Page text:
I spent the week of the 4th at the same beach where my characters go on a road trip in my book Going Too Far, which is coming out in March. One night I drove into town with my husband and son to see Wall-E. I stood in line with my son so we could get a good seat as soon as the doors opened, and stared around at the larger-than-life posters and cardboard cutouts of upcoming films. I swear I was wondering how Going Too Far would be marketed when my cell phone beeped with an e-mail from my editor.
Subject: GOING TOO FAR--cover
With an attachment!
Of course I couldn’t actually open the e-mail or the attachment. I couldn’t get a good signal through the thick hurricane-proof walls. I had to wait (patiently!) for my husband to get back with the popcorn and take over the child and our place in line before I could wander into the lobby, looking for a signal. Finally I opened my cover.
Now, a lot of readers don’t understand that writers generally have no say in what their covers look like. We can make suggestions, but the publisher is under no obligation to take them. This is for the best because most writers are not experts in art or marketing. But it’s also unnerving to leave something so important completely in the hands of strangers.
Because a cover can make or break sales of a book. Print magazine published a fascinating article in their April 2008 issue about how the covers of YA novels are redesigned to appeal to generation after generation. (You can read the article here--and many thanks to Smart Bitch Sarah for finding the link online.) YA editor and author Marc Aronson is quoted as saying, “[The book] has to sit comfortably next to all the other objects in the reader’s world, their magazines and clothes and music. It’s all about a sense of coolness and intelligence. It’s a style--it’s saying, ‘We are exactly who you are. This is the world you’ll feel comfortable with. Nothing about this book is going to make you feel awkward to carry it and wear it. It’s a sleek and cool and as with-it as you are.'”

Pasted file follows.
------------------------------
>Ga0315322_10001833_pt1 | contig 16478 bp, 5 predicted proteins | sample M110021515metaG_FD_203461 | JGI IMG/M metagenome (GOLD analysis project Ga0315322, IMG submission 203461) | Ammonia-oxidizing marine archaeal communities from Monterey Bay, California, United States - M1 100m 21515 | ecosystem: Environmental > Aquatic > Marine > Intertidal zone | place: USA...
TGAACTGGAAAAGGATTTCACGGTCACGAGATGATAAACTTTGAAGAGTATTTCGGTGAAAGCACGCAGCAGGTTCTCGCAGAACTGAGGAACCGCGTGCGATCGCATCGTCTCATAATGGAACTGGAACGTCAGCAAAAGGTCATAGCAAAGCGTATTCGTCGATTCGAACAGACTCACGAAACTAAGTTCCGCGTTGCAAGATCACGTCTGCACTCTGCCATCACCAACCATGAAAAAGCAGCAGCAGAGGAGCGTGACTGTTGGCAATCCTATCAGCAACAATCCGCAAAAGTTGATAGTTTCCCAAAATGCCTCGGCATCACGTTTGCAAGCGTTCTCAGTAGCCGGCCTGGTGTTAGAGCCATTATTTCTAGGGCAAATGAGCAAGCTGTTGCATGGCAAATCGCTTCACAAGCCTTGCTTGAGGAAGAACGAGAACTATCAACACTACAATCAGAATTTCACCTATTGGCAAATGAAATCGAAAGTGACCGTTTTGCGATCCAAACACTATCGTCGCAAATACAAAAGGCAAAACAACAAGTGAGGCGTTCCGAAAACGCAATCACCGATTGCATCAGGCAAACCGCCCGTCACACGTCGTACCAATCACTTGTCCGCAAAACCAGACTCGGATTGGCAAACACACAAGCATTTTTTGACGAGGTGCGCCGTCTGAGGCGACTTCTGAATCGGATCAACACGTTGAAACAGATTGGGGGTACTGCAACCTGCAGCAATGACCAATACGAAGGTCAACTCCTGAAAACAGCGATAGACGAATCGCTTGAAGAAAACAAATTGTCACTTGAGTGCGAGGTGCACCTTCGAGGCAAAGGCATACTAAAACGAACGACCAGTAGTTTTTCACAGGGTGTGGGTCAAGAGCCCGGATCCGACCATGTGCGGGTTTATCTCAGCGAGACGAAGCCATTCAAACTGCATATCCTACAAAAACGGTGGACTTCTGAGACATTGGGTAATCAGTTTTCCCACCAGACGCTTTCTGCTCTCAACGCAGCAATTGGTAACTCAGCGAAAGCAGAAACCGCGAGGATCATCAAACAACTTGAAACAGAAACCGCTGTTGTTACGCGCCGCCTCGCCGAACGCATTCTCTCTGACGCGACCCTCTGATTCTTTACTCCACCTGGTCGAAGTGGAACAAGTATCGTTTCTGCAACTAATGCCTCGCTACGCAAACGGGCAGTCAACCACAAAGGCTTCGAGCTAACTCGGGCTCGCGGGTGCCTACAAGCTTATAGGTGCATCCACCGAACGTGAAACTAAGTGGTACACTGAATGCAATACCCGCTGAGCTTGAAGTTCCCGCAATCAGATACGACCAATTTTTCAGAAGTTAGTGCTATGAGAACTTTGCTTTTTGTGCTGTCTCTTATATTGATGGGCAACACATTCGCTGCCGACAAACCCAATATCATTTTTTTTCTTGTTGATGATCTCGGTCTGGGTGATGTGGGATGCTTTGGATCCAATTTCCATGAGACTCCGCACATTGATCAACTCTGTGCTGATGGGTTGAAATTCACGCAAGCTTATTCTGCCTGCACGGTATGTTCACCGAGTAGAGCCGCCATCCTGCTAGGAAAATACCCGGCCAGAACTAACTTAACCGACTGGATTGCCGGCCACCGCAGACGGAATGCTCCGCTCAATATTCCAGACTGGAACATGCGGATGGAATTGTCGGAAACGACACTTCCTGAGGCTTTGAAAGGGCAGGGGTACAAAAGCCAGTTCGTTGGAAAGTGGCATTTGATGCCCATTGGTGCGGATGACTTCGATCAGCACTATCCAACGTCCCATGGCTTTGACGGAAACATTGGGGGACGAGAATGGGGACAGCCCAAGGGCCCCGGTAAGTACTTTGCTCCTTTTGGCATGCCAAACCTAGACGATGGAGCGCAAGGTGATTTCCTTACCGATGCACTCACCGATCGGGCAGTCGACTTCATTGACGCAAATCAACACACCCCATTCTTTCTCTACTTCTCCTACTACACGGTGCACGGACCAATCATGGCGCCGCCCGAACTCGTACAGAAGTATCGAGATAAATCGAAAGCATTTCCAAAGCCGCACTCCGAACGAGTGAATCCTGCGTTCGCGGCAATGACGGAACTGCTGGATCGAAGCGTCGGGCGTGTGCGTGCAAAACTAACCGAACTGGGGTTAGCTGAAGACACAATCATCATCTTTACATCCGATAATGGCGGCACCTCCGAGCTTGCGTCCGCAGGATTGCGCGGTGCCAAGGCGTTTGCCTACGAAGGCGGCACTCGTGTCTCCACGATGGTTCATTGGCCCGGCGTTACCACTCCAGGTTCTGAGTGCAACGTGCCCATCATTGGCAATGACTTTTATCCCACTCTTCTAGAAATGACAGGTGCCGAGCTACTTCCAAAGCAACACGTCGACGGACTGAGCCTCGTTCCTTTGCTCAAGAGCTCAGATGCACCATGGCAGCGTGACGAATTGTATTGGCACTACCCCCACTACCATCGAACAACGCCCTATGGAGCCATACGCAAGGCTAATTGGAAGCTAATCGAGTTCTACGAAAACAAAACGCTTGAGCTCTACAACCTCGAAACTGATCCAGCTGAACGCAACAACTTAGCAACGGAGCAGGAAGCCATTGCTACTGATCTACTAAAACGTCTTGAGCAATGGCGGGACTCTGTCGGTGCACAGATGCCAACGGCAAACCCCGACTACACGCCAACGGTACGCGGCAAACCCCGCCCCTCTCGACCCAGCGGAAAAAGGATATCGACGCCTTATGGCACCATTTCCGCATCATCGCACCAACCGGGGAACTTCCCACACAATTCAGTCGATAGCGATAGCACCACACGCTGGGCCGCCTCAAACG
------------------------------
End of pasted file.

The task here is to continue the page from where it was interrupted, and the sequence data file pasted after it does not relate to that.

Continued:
That’s a tall order for a cover, but imho it has to do something more. Aronson is probably right that for teens, the book is “an accessory.” For everyone, teens and adults alike, it’s also a marker of what the reader will find inside. Readers like certain types of stories more than others, and the cover helps them find the types of stories they enjoy out of the thousands upon thousands of choices in the bookstore, all screaming at them, “Pick me up!” So I needed the cover of Going Too Far to be the coolest thing ever, and indicate that there is an edgy teen romantic drama inside.
My thoughts as I stood in the lobby of the movie theater, viewing my cover for the first time:
1. The Art Department loves me.
2. I wonder how long I can hide this from my mother.
After staring at it for another fifteen minutes or so, I found my husband and son in the theater, watching previews. I handed the phone to my husband.
Husband: “That cover’s going to get you some attention... Wow... The look on her face is perfect... Wow... You should be really happy with this... Wow... Should her eyebrow piercing be a little further to one side?”
So I e-mailed my editor back: “GOD that is gorgeous. Should her eyebrow piercing be a little further to one side?”
Editor: “Good. No.”
I love the beach and I was going to have a fantastic time with my husband and my son no matter what, but this episode on Monday really made my week, and I can’t wait to show you this cover when it’s done. Over the course of the holiday I read wonderful books by Kate Harmon and Jeri Smith-Ready and our own Jenny O’Connell’s Local Girls, all of which had beautiful covers that gave readers a lot of accurate information about what they would find inside.
What are some of your favorite covers? And have you picked up a book lately because of the cover, only to find something completely different inside than what you were expecting?